Everett True

Six more golden rules of music criticism (with explanations)

Six more golden rules of music criticism (with explanations)
Decrease Font Size Increase Font Size Text Size Print This Page

By Everett True

  1. Reviewing music is never just about ‘the music’. If it was, then… uh… music criticism would be fucked.
  2. I have no problem with anyone who takes issue with people who dislike music they like. Insulting people who like music you don’t like doesn’t automatically make your criticism invalid. Often, it makes it more entertaining.
  3. Maybe you liked something… or someone (a music critic, say)… in the past. Maybe you don’t any more. Maybe it’s not them who changed, but you.
  4. Hiveminds form wherever people regularly congregate (message boards, say). Often, these hiveminds are unaware of their own behavioural patterns. Often, this doesn’t matter. Obviously, the people who communicate within these hiveminds like to consider themselves individuals. And sometimes, they are.
  5. Disliking certain pop groups doesn’t make you sexist, or even (shudder) rockist, or even (worse shudder) elitist. Not automatically, anyway. Often, it means you just don’t like those pop groups.
  6. Just because you miss the 80s, doesn’t mean everyone does.

“Within liberalism, tolerance is linked to rationality, and, like freedom, is powerfully supported by scepticism. The enemy of liberal tolerance is fanaticism. Two lines of Yeats have been repeatedly quoted by liberal apologists in recent years:

The best lack all conviction, while the worst
Are full of passionate intensity. (‘The Second Coming’)

It must be agreeable to have no convictions, yet be able to account oneself among ‘the best’. What the endorsement of these lines indicates is that liberalism inclines to tentativeness (to use Russell’s word) and even uncertainty, and is suspicious of too strong convictions.”
Anthony Arblaster, The Rise and Decline of Western Liberalism (Oxford: Basil Blackwell, 1984), pp. 55-59; 66-91)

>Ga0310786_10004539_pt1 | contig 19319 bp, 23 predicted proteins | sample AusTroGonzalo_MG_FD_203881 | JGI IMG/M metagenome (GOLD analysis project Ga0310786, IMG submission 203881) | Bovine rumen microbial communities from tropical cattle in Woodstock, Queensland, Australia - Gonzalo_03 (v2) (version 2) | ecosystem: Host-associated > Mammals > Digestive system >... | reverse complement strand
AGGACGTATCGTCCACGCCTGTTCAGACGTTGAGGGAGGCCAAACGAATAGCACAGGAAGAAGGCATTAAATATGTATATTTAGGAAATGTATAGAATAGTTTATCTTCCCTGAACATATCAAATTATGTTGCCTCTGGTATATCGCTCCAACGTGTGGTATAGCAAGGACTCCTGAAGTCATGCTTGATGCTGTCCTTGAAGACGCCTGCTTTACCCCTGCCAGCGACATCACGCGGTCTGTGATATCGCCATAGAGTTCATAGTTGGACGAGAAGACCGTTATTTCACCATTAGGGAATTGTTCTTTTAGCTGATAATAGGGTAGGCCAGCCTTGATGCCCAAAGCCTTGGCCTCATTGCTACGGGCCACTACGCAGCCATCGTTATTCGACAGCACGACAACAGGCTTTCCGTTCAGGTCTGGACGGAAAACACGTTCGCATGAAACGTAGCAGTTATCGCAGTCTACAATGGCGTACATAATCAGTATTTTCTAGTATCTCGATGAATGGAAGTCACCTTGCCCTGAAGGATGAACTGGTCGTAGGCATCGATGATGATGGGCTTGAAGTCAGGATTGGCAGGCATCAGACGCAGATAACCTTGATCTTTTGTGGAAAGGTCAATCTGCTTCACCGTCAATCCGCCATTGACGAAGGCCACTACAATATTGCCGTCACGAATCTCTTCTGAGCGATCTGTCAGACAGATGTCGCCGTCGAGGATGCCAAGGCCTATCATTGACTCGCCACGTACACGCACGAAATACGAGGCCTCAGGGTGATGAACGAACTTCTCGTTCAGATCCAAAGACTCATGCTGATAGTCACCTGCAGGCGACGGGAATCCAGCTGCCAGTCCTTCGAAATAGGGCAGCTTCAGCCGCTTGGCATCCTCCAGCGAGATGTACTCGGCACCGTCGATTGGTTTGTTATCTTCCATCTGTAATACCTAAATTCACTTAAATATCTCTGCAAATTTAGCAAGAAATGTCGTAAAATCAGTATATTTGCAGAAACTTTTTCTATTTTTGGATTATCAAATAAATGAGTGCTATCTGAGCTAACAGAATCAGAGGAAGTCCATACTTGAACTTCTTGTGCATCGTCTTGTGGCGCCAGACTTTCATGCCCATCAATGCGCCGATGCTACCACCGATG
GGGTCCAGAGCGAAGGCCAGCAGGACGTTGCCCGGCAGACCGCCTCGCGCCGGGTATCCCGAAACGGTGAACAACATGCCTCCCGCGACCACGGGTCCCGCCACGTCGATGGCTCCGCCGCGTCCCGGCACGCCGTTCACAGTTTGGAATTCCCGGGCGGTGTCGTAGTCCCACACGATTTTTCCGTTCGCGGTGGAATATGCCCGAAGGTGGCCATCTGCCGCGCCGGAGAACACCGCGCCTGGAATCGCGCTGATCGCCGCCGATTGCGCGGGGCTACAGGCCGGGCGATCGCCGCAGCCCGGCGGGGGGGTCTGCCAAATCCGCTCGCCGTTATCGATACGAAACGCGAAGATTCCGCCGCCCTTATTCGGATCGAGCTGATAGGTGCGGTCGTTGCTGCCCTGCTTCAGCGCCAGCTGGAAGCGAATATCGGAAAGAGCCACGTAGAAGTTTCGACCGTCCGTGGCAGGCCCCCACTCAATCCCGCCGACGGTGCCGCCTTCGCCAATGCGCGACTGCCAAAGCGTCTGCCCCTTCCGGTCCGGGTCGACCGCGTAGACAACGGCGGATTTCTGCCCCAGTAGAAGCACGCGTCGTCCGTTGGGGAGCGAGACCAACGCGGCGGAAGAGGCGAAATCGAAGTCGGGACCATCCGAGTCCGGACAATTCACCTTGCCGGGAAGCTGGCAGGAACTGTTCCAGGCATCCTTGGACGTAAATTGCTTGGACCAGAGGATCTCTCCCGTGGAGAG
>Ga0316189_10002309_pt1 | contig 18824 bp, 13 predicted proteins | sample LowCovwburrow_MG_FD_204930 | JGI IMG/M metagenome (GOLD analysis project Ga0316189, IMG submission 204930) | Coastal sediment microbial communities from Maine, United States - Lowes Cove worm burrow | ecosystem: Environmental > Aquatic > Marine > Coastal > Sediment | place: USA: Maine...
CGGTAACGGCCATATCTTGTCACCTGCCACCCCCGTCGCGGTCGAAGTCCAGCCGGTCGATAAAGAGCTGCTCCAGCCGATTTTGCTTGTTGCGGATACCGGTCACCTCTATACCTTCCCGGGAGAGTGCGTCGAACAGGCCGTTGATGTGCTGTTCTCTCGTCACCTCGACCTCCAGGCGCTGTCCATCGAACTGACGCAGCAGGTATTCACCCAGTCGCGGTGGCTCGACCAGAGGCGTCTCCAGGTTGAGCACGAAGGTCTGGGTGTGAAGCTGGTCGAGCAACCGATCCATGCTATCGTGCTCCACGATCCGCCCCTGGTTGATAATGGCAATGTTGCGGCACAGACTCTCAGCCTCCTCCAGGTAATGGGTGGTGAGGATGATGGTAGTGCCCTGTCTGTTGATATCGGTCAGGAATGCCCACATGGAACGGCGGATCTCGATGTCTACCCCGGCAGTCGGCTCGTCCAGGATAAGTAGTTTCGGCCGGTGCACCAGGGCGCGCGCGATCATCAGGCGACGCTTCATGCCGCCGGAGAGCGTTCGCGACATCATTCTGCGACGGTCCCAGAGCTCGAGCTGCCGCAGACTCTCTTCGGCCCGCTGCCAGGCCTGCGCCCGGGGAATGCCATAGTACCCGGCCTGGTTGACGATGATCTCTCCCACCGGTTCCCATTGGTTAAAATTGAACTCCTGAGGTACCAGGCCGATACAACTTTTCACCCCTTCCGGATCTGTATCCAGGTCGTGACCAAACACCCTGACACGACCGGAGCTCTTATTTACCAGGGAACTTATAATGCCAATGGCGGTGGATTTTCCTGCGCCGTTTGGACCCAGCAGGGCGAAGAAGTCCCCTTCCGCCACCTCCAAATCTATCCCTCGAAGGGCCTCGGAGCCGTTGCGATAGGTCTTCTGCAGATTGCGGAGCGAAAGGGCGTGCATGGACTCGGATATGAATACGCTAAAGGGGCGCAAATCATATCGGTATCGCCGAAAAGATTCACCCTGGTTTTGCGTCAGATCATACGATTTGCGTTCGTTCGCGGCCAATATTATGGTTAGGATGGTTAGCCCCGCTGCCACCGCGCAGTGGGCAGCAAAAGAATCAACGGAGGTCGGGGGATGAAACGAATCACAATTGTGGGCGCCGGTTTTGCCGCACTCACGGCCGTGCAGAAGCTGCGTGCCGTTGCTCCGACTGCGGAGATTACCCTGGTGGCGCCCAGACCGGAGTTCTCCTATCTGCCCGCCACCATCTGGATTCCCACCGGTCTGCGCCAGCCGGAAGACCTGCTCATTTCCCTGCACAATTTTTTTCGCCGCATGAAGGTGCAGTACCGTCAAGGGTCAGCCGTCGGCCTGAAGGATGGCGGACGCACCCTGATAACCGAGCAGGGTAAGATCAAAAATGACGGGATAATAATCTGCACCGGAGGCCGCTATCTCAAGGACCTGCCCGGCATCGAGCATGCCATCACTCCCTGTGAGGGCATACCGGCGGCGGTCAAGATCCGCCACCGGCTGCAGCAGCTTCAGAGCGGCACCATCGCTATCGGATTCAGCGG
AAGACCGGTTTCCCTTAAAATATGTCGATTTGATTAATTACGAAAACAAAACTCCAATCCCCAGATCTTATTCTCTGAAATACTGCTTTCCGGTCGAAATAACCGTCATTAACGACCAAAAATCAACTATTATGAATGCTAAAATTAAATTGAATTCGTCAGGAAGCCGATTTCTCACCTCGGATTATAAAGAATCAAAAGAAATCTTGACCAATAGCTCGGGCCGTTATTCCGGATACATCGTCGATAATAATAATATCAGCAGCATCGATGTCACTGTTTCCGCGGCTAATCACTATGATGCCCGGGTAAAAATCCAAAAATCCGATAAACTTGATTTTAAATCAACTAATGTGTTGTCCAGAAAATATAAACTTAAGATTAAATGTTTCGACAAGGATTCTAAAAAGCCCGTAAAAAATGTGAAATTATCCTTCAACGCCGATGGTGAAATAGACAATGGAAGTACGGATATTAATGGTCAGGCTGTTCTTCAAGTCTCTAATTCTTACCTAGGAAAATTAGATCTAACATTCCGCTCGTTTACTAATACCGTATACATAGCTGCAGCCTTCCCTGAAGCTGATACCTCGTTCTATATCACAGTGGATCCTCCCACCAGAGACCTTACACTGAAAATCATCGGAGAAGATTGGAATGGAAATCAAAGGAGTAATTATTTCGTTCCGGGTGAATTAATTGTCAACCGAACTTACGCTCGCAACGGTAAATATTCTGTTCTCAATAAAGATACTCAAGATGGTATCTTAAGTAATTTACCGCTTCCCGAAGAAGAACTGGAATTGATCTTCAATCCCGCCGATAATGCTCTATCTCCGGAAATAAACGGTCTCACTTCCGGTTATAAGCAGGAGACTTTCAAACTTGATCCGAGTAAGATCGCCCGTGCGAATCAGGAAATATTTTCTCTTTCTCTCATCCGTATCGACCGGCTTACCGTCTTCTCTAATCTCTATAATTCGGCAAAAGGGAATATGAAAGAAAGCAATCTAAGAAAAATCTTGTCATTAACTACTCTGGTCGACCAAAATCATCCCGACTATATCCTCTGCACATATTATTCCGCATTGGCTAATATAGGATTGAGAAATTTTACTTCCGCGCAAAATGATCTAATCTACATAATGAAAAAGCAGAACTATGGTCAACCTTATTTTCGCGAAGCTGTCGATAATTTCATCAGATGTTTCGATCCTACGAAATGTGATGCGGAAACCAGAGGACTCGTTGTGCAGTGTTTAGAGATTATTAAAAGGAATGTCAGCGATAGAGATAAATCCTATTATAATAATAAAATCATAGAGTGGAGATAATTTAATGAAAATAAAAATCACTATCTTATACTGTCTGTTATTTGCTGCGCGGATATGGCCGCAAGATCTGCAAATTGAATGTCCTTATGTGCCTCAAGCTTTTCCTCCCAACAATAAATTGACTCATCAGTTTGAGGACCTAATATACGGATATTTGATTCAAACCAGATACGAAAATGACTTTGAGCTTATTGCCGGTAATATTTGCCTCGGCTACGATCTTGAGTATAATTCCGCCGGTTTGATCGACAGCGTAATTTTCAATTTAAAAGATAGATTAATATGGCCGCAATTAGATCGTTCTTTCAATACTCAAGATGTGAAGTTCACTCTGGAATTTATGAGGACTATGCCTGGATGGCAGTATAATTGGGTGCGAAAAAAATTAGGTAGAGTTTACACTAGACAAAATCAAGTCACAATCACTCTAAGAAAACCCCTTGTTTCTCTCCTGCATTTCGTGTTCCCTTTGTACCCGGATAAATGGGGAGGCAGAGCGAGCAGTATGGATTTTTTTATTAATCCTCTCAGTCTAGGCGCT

5 Responses to Six more golden rules of music criticism (with explanations)

  1. RJC October 7, 2013 at 5:06 pm

    I had never heard of this Weingarten character before ET’s open letter. This is more to do with my own limited sphere of awareness than a snidey dig at Weingarten’s fame/infamy (or lack thereof).

    I do know who Dorian Lynskey is though. I follow him on Twitter although I have not read his book (who ever said that the Internet killed attention spans?). I’m happy to accept that Lynskey is a fan of Haim’s music, I think I just hoped that he would have opposed them on ideological grounds. Its all well and good tweeting outrage at the behaviour of Paul Dacre, but at roughly the same time as the Mail/Miliband saga was unfolding you had a Haim/Cameron photo op happening across town.

    A Haim/Cameron photo makes Big Dave look good. We do not want Big Dave to look good. They could have said no if they wanted to. Sycophantic slags.

  2. Everett True October 7, 2013 at 5:51 pm

    Sycophantic slags.


  3. Dan October 7, 2013 at 8:05 pm

    Your quote there reminds me of something I was reading on the train this weekend.

    “The liberal view of morality sets its face firmly against the didactic. Indeed, one of the great cliches of modern criticism is that teaching and preaching are fatal to literary art. ‘Works that are too overtly didactic, that too obviously are trying to impart a message’, writes Lamarque, ‘are seldom prized highly.’ ‘Overtly’ and ‘too obviously’ make the point conveniently incontrovertible; but that even a touch of didacticism is distasteful is as received a judgement for the literary establishment as Shakespeare wrote some rather impressive stuff.”
    Terry Eagleton, The Event of Literature, (London: Yale, 2012), pp. 68-69.

  4. RJC October 7, 2013 at 9:20 pm


    Well, quite. Wading into a sexism debate and then using the term ‘slags’ isn’t going to do my argument any favours, is it? Some things are often said merely to provoke. In my defence, that insult was aimed more at the hivemind than at Haim themselves but I should be old enough by now to know that context is everything.

    I should also know better than to quote Smiths lyrics when in the presence of music journalists. I thought the debate had moved away from sexism and onto Thatcherism but clearly I was wrong. I kind of wish I hadn’t made that comment now, but I don’t have the benefit of an edit button. Forgive me. I can’t imagine that being accused of sexism is much fun.

  5. Ben Green October 15, 2013 at 12:38 pm

    Reading today’s Australian newspapers I noticed “faction” is now the #1 bad word, you can tell by the relish and frequency with which certain people are using it. Other negative buzz-words for 2013: union, bound, quota, class warfare, gang, club, football team. “Hivemind” isn’t as buzzy (…wait) but its use fits the pattern enough for me to think of it just now. It’s ok if all the individuals coincidentally make the same judgment of “merit” (positive buzz-word 2013), and dissent is ok as long as it’s explicitly disorganised, isolated and unstructured (“I just don’t like it”), but collectivity, commitment and factionalism are weird and hive-like.

Leave a Reply

Your email address will not be published. Required fields are marked *

This site uses Akismet to reduce spam. Learn how your comment data is processed.